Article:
Harry Potter and the Philosopher’s Stone depicts the story of a young child originally raised by his abusive aunt Petunia and his uncle Vernon. As 11 year old Harry concludes that he will be doomed to a life of mistreatment, neglect, bore, and lack of maternal love, a mysterious letter is delivered specifically to the resident living in the cupboard under the stairs. This acceptance letter towards a school of witchcraft and wizardry leaves Harry to remain skeptical and unconvinced. As a close mentor, professor, friend and headmaster, Albus Dumbledore opens a new world of magic, wonder and even terror. In this new world currently hidden in our “muggle” world, Harry learns the truth about the love of his birth parents and even their famous world known death. Hysterical at first, Harry Potter wanted nothing more than to blend within the fabric of any educational institution to which he was placed, magical or not. However, during his new semester, Harry Potter gradually learns of the evil immortal mass murderer Lord Voldemort and soon realizes that escaping from his past is futile and thus, nothing is left to do but to confront the most evil character known in the world of magic and stop his reign of terror.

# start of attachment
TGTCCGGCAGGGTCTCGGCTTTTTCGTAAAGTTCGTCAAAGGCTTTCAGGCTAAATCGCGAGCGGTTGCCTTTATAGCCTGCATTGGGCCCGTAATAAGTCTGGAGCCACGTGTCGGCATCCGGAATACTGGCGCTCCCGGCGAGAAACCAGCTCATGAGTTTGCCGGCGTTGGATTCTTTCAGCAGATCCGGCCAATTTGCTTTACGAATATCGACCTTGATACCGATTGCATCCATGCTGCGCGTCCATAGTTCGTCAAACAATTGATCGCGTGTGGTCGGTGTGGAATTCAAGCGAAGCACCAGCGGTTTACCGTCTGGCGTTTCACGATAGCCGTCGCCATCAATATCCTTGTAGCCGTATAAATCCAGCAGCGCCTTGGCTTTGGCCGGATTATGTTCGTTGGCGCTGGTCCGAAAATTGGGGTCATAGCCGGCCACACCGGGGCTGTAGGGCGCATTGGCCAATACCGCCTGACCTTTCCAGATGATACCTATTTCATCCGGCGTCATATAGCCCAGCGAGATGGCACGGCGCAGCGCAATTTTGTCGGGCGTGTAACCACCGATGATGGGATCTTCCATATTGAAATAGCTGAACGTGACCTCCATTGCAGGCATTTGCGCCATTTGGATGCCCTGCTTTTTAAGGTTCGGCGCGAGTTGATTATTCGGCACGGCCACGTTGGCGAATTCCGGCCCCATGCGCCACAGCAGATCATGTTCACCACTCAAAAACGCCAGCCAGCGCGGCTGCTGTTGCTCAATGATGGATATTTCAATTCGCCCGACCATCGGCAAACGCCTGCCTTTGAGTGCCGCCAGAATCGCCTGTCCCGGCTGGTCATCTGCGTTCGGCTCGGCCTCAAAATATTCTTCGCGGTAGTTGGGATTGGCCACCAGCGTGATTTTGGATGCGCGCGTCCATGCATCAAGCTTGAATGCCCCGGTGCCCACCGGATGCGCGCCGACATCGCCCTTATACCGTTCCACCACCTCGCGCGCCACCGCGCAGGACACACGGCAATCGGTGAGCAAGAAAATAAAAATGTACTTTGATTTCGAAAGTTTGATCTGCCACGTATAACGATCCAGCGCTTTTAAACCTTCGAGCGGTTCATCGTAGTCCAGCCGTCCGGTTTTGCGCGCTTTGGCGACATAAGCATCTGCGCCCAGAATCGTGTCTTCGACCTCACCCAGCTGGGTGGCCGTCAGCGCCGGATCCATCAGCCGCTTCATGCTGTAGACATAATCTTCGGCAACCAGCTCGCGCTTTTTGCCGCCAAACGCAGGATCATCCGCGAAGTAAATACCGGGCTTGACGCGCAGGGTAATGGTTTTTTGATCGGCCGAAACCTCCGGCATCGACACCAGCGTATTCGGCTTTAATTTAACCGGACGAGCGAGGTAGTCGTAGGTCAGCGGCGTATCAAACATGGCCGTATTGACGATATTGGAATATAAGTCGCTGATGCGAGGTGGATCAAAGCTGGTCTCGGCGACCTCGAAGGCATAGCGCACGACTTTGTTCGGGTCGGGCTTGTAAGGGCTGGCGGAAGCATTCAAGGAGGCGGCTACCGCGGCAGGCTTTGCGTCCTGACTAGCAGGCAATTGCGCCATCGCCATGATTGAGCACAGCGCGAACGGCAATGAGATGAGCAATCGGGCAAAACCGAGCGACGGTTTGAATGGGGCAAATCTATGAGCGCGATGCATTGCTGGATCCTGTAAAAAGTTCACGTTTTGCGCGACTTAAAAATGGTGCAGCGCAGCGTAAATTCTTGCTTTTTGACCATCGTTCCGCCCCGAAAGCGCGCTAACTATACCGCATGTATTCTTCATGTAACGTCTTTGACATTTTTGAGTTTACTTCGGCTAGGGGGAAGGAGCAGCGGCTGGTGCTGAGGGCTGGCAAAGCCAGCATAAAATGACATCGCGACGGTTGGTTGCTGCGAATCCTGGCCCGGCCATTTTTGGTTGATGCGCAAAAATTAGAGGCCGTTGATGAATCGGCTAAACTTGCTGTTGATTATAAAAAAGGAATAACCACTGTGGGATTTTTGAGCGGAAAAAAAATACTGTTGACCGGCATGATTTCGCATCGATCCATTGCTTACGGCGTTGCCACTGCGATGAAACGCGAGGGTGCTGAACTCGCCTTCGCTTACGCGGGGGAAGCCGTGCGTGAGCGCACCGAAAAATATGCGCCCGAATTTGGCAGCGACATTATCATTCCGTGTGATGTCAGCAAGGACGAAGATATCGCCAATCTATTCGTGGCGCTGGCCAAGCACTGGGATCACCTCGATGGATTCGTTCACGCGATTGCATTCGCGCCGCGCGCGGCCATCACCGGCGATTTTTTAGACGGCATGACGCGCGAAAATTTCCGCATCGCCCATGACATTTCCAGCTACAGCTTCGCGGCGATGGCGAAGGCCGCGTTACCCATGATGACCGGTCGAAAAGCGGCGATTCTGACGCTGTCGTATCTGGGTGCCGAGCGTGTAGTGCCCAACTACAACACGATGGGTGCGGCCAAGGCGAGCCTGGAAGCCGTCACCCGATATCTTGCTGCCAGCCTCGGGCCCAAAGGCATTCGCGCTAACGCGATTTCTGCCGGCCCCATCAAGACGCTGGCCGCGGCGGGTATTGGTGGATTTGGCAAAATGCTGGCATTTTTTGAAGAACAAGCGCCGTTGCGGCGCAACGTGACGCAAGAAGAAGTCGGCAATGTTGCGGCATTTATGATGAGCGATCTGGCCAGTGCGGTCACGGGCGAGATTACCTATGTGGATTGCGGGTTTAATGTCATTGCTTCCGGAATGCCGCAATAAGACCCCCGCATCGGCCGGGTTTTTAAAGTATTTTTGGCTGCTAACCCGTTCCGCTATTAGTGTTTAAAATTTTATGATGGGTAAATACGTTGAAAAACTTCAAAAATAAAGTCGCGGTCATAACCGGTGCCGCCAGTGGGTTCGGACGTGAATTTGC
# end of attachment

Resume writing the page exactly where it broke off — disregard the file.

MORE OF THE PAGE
This novel, suitable for all ages, supports many underlying themes that any reader can learn or relate to. Aside from the obvious good vs. evil theme, Harry Potter outlines the basis of all relationship encounters he has come across in his first school year. As an active reader, I recommend this novel to all age groups, as it gave me, and most likely all other readers, a chance to escape our normal functioning world to a place where anything can happen with a shake of a wand or mutter of a dark spell.